On 10 June 1921 on the Greek island of Corfu, Prince Andrew of Greece and Denmark and Princess Alice of Battenberg welcomed Philip, their fifth child and only son, into the world. Back in Britain, the country he would one day adopt as his own, the nation was still gripped by economic decline. An initial post-war boom had given way to a full-blown recession. Crippled by war debt, the Government was unable to implement crucial social reforms. Unemployment soared to a post-war high of 2.5 million. Domestic production of Sovereigns had come to an end by 1918, sacrificed to fund the war effort, but in branch mints on the other side of the world, limited batches were struck.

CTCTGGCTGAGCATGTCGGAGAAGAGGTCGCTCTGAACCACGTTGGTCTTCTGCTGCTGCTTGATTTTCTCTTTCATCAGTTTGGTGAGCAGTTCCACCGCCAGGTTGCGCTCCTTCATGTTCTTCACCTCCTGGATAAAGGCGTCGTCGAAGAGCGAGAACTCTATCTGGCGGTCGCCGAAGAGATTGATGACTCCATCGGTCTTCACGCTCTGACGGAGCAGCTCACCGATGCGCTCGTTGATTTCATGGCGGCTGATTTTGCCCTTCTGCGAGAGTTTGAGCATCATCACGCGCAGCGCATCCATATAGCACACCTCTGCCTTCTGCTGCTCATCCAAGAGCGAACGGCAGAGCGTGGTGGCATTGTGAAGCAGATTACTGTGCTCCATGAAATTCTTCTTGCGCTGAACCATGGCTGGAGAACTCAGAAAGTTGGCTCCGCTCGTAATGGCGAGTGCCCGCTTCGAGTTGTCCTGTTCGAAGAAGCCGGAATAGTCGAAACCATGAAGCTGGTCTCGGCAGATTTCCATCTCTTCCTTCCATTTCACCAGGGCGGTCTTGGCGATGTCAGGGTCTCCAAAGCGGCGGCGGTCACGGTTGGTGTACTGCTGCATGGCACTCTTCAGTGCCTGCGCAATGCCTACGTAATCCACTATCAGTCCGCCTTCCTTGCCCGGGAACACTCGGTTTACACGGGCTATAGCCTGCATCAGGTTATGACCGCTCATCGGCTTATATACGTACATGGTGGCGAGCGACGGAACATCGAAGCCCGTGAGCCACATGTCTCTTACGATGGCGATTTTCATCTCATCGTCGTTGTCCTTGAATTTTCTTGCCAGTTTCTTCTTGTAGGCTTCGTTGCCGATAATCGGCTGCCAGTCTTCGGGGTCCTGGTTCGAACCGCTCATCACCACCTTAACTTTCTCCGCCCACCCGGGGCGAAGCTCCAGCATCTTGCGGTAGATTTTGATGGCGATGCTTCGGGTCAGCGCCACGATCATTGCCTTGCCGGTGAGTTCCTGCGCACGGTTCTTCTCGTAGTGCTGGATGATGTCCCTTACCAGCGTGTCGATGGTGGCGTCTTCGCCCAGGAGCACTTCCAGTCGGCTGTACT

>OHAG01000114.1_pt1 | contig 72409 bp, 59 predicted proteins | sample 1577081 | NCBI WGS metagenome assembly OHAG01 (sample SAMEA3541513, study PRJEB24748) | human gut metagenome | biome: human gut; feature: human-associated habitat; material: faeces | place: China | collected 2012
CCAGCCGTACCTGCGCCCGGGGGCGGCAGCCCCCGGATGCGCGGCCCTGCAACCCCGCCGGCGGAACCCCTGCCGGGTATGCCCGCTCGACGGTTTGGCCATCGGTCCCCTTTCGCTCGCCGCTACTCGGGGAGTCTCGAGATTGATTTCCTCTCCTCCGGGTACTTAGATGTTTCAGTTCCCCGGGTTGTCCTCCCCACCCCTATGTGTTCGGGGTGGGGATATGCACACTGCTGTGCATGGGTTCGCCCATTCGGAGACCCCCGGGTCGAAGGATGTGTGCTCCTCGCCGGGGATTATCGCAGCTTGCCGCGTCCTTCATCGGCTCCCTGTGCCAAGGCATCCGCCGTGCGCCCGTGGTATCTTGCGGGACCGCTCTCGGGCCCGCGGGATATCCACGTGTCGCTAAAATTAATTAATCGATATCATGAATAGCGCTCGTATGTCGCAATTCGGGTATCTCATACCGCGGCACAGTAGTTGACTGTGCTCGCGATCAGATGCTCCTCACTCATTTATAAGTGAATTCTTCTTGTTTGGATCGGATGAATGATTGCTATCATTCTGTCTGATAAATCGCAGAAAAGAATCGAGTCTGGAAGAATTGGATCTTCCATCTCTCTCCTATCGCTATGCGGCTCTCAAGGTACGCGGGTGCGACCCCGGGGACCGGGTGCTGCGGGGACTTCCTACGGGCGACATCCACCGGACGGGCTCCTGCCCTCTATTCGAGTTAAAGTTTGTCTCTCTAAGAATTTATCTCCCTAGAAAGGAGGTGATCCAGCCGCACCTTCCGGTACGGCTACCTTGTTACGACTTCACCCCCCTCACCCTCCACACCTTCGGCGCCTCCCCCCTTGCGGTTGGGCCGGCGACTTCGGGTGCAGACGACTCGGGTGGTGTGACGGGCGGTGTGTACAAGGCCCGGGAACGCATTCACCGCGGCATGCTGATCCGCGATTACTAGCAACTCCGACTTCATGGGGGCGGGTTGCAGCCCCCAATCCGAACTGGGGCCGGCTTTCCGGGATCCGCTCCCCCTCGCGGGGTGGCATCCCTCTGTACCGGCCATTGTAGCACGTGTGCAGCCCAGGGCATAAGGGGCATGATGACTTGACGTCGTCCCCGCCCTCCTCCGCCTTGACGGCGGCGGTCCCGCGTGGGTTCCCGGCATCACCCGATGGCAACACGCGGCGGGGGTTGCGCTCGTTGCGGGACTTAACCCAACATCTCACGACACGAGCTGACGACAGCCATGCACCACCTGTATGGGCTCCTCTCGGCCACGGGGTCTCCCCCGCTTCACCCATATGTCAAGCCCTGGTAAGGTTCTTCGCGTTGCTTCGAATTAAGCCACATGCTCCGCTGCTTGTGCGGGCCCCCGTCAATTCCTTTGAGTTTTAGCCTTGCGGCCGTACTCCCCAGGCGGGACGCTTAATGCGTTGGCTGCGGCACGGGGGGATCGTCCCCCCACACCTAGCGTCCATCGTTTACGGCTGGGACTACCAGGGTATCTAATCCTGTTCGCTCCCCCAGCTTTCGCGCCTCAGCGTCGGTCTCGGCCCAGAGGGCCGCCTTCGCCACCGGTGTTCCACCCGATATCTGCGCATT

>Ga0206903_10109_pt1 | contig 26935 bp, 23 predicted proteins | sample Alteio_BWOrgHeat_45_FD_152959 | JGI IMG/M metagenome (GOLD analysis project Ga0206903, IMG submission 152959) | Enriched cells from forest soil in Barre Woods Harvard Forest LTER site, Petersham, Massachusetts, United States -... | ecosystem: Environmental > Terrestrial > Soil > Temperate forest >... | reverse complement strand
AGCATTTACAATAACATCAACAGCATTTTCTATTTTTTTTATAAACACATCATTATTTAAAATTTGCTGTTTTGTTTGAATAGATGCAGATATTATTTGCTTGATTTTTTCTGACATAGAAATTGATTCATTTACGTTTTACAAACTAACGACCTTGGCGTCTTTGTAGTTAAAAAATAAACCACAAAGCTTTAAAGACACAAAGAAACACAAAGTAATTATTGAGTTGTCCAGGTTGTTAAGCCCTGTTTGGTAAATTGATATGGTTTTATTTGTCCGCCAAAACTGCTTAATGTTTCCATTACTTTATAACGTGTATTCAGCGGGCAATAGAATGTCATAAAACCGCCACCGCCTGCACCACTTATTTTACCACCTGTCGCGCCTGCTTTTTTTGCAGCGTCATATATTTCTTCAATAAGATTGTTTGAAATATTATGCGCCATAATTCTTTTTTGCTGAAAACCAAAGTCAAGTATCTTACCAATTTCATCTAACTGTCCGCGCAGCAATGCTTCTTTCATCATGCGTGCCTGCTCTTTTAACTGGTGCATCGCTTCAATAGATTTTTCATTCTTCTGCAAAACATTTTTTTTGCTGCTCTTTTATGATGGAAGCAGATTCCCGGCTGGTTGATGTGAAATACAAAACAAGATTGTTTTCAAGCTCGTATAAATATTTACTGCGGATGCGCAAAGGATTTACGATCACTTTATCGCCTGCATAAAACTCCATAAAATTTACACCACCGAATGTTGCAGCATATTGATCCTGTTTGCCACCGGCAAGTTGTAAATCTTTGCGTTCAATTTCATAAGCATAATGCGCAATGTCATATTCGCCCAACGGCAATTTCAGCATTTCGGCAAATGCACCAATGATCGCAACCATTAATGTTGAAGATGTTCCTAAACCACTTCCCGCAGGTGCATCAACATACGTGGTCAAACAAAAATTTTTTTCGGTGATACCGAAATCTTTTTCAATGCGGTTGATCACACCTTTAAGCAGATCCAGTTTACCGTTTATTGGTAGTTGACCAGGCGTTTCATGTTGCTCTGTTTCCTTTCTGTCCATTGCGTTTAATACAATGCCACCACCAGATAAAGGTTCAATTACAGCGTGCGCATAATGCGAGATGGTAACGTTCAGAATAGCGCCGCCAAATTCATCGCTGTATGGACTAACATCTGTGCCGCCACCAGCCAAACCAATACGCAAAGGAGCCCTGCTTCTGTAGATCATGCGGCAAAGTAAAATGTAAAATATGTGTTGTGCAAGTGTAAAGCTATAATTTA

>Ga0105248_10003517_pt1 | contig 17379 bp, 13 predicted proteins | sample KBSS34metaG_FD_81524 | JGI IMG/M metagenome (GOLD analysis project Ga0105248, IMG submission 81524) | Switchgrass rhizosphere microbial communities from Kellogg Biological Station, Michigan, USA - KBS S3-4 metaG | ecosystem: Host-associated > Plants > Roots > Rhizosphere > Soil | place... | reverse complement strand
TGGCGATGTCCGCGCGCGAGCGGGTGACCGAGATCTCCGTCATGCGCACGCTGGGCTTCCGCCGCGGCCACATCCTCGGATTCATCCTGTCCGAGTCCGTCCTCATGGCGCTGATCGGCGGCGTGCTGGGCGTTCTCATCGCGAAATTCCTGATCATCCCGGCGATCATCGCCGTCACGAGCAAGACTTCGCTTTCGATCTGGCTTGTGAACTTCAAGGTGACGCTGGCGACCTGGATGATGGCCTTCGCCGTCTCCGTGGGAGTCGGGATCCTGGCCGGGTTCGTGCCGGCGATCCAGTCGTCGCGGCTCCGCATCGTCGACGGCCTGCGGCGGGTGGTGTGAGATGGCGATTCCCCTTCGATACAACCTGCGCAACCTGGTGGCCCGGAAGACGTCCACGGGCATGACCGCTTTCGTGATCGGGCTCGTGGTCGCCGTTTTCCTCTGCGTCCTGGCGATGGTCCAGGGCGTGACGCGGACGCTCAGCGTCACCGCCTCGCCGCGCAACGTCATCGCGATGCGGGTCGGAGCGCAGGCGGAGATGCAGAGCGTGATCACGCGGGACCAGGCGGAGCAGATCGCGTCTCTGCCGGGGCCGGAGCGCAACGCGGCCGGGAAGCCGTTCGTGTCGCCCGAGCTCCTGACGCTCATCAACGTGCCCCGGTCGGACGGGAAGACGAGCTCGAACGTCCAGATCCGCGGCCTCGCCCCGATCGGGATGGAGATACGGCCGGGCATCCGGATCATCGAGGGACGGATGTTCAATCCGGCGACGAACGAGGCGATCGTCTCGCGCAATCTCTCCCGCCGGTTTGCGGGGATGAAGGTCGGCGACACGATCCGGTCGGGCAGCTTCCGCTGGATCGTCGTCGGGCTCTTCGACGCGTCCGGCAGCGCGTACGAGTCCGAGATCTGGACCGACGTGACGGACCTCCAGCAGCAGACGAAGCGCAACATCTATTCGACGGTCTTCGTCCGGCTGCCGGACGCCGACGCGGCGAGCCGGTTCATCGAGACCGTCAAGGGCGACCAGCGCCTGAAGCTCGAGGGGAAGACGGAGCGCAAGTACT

In 1921 Sovereigns were manufactured in three branch mints in Australia: Sydney, Melbourne and Perth. These were some of the last Sovereigns ever struck and many were melted down. Distinguished by their own unique mint mark placed beneath Benedetto Pistrucci's classic St George and the dragon design, they feature the portrait of George V by Bertram Mackennal on the obverse.